Tuesday, October 2, 2012

Pete Seeger – Pete Remembers Woody; Pete Seeger & Lorre Wyatt – A More Perfect Union

Pete Remembers Woody

There have been many worthy recording projects released in 2012 to mark the centennial of Woody Guthrie’s birth on July 14, 1912. Among the most interesting is certainly Pete Remembers Woody, a 2-CD collection mostly made up of stories told by Pete Seeger about the friend he met in New York City in 1940 and their times together. The stories are punctuated by songs, most of them written by Woody Guthrie, most of them previously released, sung by a variety of artists, both contemporary and historical.

The album was assembled by David Bernz, a member of Work O’ the Weavers, a group dedicated to preserving the legacy of the Weavers, the folk music group Pete was a part of in the late-1940s and ‘50s. Over a period of years dating back to the 1990s, David made living room recordings of Pete talking about his history and these reminiscences of Woody are drawn from those recordings.

Although I’ve heard Pete tell some of these stories before – on stage and in various interviews, including several interviews with me – it’s still fascinating to hear all of these stories collected into this aural history. From his first meeting Woody, through their travels together, to stories of how some of the classic songs came to be written, to his last visit with Woody, it is an essential collection for any student of Woody and/or Pete. And, frankly, anyone who wants to understand the development of folk music in the 20th century should be a student of both Woody and Pete. There is much for any lover of folk music to appreciate in Pete’s stories.

Some of Pete’s stories are told on top of music beds variously played by Pete himself, Cathy Fink, Ralph Storm and producer David Bernz.

And, as noted, there are songs spread throughout the two CDs punctuating Pete’s stories. A couple of the tracks, Woody and Cisco Houston singing “New York Town” and the Almanac Singers – a group that included both Pete and Woody – singing “The Sinking of the Reuben James, are from the 1940s. The rest date from recent years and include several each by the Work O’ the Weavers, the Vanaver Caravan, and Steve Kirkman (one of them with Fred Gillen, Jr.). There are also recordings by Cathy Fink & Marcy Marxer, Pete & Arlo Guthrie and David Bernz.

As well as the Woody Guthrie songs, there is also a version of Pete Seeger and Lee Hays’ “If I Had a Hammer,” performed by Work O’ the Weavers, and David Bernz also sings an original song, “Woody’s Ghost,” inspired by Woody. “Woody’s Ghost” is heard in three parts at the beginning, middle and end of the project.

A More Perfect Union
Singer and songwriter Lorre Wyatt is best known for such songs as the anthemic “Somos El Barco/We are the Boat,” which has been recorded by such artists as Pete Seeger and Peter, Paul & Mary, and for a number of songwriting collaborations with Pete dating back to the early efforts to clean up the Hudson River. In 1996, Lorre suffered a debilitating stroke that kept him on the sidelines for about 15 years. He has recently begun making music again and is again writing songs with Pete, who, at the age of 93, remains a remarkably vital musical artist.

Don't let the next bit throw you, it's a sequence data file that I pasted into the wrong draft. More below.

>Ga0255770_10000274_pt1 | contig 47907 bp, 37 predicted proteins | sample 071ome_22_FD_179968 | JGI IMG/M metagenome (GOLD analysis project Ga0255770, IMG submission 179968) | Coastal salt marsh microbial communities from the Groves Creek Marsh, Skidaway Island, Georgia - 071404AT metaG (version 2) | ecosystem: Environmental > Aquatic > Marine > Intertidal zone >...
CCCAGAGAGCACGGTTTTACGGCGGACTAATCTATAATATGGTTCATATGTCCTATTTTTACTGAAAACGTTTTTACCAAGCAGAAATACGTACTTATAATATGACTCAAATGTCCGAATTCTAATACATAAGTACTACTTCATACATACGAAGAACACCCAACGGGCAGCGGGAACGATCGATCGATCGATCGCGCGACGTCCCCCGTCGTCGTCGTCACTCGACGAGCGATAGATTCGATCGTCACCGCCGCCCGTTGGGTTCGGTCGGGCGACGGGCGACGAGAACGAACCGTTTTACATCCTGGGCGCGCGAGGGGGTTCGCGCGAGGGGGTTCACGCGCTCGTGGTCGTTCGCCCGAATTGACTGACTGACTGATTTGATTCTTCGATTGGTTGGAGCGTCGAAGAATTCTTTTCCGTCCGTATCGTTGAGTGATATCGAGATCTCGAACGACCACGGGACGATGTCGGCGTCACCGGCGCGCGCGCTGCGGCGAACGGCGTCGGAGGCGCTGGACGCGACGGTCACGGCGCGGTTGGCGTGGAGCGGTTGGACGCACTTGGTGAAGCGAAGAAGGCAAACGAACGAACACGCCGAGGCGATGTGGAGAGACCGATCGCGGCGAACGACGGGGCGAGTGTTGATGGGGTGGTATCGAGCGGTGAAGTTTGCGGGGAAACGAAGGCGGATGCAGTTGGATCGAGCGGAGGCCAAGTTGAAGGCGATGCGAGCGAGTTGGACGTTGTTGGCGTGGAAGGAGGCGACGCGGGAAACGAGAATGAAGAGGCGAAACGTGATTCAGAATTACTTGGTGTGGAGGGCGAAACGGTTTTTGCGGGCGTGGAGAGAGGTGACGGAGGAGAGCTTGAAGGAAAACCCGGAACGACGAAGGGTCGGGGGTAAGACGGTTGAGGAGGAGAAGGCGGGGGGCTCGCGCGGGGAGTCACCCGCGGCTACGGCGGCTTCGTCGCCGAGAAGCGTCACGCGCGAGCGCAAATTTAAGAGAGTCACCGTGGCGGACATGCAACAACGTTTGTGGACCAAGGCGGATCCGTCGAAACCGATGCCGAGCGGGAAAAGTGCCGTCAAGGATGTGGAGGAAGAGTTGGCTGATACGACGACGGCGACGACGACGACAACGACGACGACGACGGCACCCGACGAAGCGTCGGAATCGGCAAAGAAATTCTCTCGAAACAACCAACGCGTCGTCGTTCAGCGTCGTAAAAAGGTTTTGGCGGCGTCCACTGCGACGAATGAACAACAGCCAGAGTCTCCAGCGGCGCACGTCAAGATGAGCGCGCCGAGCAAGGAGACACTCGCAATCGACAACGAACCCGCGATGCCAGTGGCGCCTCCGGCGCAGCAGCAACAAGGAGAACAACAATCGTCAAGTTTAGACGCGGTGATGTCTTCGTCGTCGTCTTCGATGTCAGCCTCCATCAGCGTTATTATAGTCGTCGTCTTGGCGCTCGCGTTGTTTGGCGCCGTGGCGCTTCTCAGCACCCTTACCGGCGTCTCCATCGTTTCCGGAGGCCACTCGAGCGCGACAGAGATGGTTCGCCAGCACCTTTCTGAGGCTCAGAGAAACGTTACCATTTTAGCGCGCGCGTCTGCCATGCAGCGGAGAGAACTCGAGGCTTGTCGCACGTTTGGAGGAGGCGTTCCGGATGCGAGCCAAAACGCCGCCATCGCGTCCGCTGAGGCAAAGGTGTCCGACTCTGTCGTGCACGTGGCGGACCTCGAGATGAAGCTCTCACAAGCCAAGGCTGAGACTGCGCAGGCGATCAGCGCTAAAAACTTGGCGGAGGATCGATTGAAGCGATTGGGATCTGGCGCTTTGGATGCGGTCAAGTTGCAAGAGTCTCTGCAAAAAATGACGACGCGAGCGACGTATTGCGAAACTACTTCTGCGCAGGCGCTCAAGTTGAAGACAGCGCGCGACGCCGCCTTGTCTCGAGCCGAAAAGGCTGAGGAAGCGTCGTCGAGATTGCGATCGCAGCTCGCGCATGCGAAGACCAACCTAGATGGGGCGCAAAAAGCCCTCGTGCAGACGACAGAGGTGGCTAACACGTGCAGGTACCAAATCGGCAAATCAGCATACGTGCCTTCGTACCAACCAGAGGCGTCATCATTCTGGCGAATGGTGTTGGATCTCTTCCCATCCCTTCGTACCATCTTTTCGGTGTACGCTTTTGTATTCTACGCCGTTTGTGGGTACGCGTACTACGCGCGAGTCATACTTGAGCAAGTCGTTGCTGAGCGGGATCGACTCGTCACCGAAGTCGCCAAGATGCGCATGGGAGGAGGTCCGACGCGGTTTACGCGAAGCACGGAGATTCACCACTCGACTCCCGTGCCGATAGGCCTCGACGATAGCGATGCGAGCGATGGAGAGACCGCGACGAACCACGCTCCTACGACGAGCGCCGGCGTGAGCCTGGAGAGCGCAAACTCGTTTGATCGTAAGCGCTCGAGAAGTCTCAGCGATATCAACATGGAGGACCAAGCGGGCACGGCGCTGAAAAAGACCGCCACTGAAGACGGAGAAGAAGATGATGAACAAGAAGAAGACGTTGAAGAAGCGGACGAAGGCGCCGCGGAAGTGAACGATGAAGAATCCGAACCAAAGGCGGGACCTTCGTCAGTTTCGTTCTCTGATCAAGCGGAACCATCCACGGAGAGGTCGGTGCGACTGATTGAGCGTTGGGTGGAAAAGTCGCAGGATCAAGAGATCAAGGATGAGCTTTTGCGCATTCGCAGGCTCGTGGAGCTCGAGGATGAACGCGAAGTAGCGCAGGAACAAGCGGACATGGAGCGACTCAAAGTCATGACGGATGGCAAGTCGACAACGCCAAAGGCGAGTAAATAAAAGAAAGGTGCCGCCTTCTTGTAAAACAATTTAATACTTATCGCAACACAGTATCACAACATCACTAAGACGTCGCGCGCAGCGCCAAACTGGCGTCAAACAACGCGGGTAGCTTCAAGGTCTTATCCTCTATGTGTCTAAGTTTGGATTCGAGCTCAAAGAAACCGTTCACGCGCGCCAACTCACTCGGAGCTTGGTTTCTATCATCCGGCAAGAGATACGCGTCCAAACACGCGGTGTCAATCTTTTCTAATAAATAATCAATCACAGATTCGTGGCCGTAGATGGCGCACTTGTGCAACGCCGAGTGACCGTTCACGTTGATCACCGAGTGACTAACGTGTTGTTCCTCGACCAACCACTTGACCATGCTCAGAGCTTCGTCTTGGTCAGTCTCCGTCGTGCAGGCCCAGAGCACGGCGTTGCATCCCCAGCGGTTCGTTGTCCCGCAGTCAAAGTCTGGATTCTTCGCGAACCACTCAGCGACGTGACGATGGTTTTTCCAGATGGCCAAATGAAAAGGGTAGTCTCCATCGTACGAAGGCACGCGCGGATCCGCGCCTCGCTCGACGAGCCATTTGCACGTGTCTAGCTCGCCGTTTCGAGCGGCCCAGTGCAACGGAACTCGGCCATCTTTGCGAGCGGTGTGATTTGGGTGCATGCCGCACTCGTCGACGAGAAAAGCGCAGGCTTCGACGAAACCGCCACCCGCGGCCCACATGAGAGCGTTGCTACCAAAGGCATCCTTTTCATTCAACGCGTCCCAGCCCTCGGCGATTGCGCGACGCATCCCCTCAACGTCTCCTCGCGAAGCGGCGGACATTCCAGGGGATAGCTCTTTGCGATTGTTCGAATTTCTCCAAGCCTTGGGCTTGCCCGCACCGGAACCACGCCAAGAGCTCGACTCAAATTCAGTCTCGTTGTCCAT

The 16 songs on A More Perfect Union include 15 co-written by Pete and Lorre, as well as a new version of Lorre’s “Somos El Barco/We are the Boat.” Ten are performed by Pete and Lorre together, some with contributions from significant guest artists, and there are three songs performed by Pete without Lorre and three more by Lorre without Pete.

The tone of the album is established on the first song, “God’s Counting On Me…God’s Counting On You,” a new anthem for these times about communal responsibility for fixing what’s wrong with our contemporary world. The verses are variously sung by Pete, Lorre, Bruce Springsteen and the Rivertown Kids, the group of Beacon, NY school kids who sang with Pete a couple of years ago on Tomorrows Children, while a choir of singers harmonizes on the chorus. It’s an inspiring song destined to join the long list of Pete’s essential classics.

The communal spirit of “God’s Counting On Me” continues to be felt on such songs as “A More Perfect Union,” sung by Lorre, Pete and Tom Morello, “Wonderful Friends” and “A Toast to the Times.”

Other highlights include the gorgeous version of “Somos El Barco/We are the Boat” sung by Pete, Lorre and Emmylou Harris, again with a choir of singers on the chorus, and quietly compelling “Bountiful River,” the 10-minute opus which ends the album.

That Lorre was able, 15 years after his stroke, to return to making vital music again, and that Pete has continued to be such a force of nature, music making and songwriting well into his 90s, is nothing less than inspiring.

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--Mike Regenstreif

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